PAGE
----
iPad Air Display review
Having that slick 9.7-inch iPad sitting idle while you’re hammering away at your MacBook seems like a bit of a waste, and so Air Display promises to turn the tablet into a secondary display. Avatron’s app uses a WiFi connection to bridge MacBook to iPad wirelessly; we checked the $9.99 software out.
Installation is straightforward, with instructions popping up on-screen the first time you run Air Display on the iPad. Basically, you need to download the roughly 2MB OS X installer – currently there’s no Windows version, though Avatron say it’s in the works – and run that; after a restart you have a new icon in your OS X toolbar from which you can access the Air Display preferences and choose an iPad to extend the display to.
The choice of preferences themselves are minimal, frankly. You can turn Air Display on or off, pick an iPad to connect to and choose whether or not the app checks for updates automatically and sits its icon in the toolbar. Display settings are handled through OS X’s normal preferences, and from there you can drag the iPad around depending on whether it’s to the left or right (or above, or below) your existing display(s). Both machines must be on the same network, and you can set your MacBook up as an ad-hoc wireless point if that’s not possible.
Pick your iPad from the list and both screens flash blue briefly; after that you can drag windows off the main screen and onto the iPad’s display as you would with any normal multi-display setup. Both portrait and landscape orientations are supported, with another blue flash after each rotation. If you exit the iPad app and then restart it, you’ll need to re-select the iPad from the MacBook, since there’s no automatic-reconnect option.
Image quality is always going to be the deciding factor with an app like Air Display, and the obvious limitation is the WiFi network itself. Avatron say they use “a clever dynamic compression algorithm” to improve responsiveness, which basically adds up to reduced quality for moving graphics. The first time you drag something onto the iPad display there are noticeable artefacts and pixelation; after a few seconds, assuming it stays motionless, the resolution tightens up and looks basically the same as it would on your MacBook display.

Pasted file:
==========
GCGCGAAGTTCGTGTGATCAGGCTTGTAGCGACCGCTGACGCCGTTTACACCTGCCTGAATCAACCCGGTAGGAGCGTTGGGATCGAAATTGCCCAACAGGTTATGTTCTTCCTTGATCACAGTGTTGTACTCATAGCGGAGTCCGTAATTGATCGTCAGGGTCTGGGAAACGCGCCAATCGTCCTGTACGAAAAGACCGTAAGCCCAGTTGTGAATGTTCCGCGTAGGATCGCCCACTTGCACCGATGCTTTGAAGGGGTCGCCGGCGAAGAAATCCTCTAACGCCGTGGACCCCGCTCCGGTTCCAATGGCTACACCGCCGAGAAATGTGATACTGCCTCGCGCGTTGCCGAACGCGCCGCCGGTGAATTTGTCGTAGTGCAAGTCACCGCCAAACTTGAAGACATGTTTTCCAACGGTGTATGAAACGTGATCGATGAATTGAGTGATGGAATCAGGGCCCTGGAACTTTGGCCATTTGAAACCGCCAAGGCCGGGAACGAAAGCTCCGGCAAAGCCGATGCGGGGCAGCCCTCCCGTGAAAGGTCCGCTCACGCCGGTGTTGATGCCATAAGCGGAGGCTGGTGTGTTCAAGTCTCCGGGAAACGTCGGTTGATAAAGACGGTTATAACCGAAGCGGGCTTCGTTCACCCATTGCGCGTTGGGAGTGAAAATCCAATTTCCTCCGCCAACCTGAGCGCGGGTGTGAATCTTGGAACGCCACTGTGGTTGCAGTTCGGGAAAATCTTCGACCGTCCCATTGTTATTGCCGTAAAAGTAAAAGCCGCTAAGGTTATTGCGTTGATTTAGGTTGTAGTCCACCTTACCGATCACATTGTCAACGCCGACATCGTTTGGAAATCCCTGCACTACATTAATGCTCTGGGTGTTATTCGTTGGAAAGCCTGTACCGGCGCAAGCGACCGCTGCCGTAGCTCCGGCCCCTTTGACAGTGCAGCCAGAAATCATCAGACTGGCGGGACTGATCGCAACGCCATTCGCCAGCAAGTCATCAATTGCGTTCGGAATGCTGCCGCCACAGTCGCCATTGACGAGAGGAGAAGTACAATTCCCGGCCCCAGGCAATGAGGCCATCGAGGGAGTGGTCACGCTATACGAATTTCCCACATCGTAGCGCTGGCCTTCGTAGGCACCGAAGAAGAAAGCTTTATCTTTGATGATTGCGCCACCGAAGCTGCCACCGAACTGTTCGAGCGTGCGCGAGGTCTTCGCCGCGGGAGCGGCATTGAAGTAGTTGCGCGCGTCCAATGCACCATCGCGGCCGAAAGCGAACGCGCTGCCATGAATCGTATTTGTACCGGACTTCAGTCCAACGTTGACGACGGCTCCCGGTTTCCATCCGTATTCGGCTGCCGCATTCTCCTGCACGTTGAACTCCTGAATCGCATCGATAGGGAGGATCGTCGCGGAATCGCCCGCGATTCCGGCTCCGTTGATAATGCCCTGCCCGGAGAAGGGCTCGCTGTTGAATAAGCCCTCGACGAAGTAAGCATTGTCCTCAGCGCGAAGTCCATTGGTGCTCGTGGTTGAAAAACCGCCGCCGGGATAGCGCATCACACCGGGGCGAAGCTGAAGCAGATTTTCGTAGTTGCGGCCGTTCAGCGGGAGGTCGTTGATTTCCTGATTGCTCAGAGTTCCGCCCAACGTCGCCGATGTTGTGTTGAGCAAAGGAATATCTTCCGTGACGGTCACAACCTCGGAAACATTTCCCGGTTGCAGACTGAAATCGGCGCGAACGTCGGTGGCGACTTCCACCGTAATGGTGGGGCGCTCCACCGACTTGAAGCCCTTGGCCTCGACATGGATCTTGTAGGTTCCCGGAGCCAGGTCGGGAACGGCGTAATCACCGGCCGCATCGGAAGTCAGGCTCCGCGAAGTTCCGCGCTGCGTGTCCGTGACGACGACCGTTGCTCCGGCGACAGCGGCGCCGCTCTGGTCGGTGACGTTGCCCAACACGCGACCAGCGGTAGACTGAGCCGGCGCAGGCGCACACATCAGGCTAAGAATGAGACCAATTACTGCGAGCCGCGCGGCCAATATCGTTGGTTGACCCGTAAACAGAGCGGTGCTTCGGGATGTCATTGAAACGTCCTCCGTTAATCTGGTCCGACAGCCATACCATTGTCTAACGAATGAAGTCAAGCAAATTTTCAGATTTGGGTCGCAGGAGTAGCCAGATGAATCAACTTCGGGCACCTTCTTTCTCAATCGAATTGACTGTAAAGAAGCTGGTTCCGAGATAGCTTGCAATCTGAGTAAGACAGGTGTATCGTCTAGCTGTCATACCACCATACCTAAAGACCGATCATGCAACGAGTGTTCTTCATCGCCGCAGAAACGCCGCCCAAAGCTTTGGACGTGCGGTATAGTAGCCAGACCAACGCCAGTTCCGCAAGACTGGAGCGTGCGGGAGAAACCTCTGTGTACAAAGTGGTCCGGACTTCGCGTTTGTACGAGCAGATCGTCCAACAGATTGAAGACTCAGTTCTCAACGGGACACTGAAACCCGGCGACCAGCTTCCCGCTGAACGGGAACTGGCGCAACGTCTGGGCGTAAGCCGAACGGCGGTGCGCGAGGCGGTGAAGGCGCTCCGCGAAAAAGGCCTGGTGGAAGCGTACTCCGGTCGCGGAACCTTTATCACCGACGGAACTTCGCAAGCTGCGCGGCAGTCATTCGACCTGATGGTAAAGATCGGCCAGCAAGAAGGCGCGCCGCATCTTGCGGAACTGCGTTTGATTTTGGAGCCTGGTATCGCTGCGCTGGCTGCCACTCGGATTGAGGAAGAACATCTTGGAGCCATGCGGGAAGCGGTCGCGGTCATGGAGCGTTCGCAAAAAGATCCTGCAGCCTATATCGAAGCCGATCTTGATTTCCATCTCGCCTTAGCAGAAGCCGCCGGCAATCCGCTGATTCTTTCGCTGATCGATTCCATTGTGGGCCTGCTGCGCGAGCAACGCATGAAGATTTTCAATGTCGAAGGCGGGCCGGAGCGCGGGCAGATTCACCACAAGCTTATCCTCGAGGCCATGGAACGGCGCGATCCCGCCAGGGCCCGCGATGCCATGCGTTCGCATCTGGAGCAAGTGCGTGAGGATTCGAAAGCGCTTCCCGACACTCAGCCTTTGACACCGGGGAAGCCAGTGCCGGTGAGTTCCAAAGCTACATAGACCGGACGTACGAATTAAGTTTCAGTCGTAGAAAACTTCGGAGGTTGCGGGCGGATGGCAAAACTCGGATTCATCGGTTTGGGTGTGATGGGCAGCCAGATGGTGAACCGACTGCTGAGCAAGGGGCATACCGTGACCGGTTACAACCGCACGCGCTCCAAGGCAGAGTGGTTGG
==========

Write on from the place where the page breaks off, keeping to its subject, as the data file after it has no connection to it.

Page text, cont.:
Unsurprisingly that means video is not the app’s friend, dropping frames left, right and center and generally stuttering through clips. It’s not entirely unwatchable, if you’re desperate to see some particular footage, but for any serious viewing you’ll want to return to the main display. There’s no way to manually control the amount of compression Air Display uses, either, so you’re at the mercy of its “dynamic” algorithm.
Air Display maps touches of the iPad’s screen to mouse clicks, which means you can interact – in some ways – with programs without reaching for the actual mouse or trackpad. This works best with apps that have large, finger-friendly buttons, but less so with webpages. There’s no finger-scrolling support as you’d find in Mobile Safari, for instance, so you’ll need to carefully tap and drag the actual scroll bar. There’s also no easy way to flick windows between the two (or more displays); we’d like to see a “send to iPad” button that would automatically move a window to the iPad’s screen and maximise it.
If you’re looking for a way to offset Photoshop toolbars, music controls, IM windows and Twitter apps from your main screen then Air Display works well. Video and anything with dynamic graphics – like games – are less successful, though, and we’d still opt for a regular, wired monitor. Still, considering USB secondary displays like those from Nanovision are upward of $120 for less screen real-estate and similarly mediocre video performance, if you’ve already got an iPad then the ten bucks for Air Display seems a bargain.
Air Display is available through iTunes now, priced at $9.99.